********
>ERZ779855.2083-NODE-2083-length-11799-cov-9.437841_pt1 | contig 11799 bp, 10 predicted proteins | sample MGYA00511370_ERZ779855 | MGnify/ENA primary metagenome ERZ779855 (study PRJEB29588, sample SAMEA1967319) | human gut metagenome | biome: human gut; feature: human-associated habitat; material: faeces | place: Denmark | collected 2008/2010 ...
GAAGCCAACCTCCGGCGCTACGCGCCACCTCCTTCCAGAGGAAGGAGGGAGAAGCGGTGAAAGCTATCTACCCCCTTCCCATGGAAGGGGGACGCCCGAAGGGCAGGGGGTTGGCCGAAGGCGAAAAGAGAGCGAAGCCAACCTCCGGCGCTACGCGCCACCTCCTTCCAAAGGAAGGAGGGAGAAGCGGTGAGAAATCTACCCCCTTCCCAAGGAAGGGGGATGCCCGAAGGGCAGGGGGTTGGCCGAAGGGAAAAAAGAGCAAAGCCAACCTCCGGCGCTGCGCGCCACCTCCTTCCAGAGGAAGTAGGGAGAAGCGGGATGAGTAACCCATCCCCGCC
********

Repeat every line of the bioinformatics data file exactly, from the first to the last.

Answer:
>ERZ779855.2083-NODE-2083-length-11799-cov-9.437841_pt1 | contig 11799 bp, 10 predicted proteins | sample MGYA00511370_ERZ779855 | MGnify/ENA primary metagenome ERZ779855 (study PRJEB29588, sample SAMEA1967319) | human gut metagenome | biome: human gut; feature: human-associated habitat; material: faeces | place: Denmark | collected 2008/2010 ...
GAAGCCAACCTCCGGCGCTACGCGCCACCTCCTTCCAGAGGAAGGAGGGAGAAGCGGTGAAAGCTATCTACCCCCTTCCCATGGAAGGGGGACGCCCGAAGGGCAGGGGGTTGGCCGAAGGCGAAAAGAGAGCGAAGCCAACCTCCGGCGCTACGCGCCACCTCCTTCCAAAGGAAGGAGGGAGAAGCGGTGAGAAATCTACCCCCTTCCCAAGGAAGGGGGATGCCCGAAGGGCAGGGGGTTGGCCGAAGGGAAAAAAGAGCAAAGCCAACCTCCGGCGCTGCGCGCCACCTCCTTCCAGAGGAAGTAGGGAGAAGCGGGATGAGTAACCCATCCCCGCC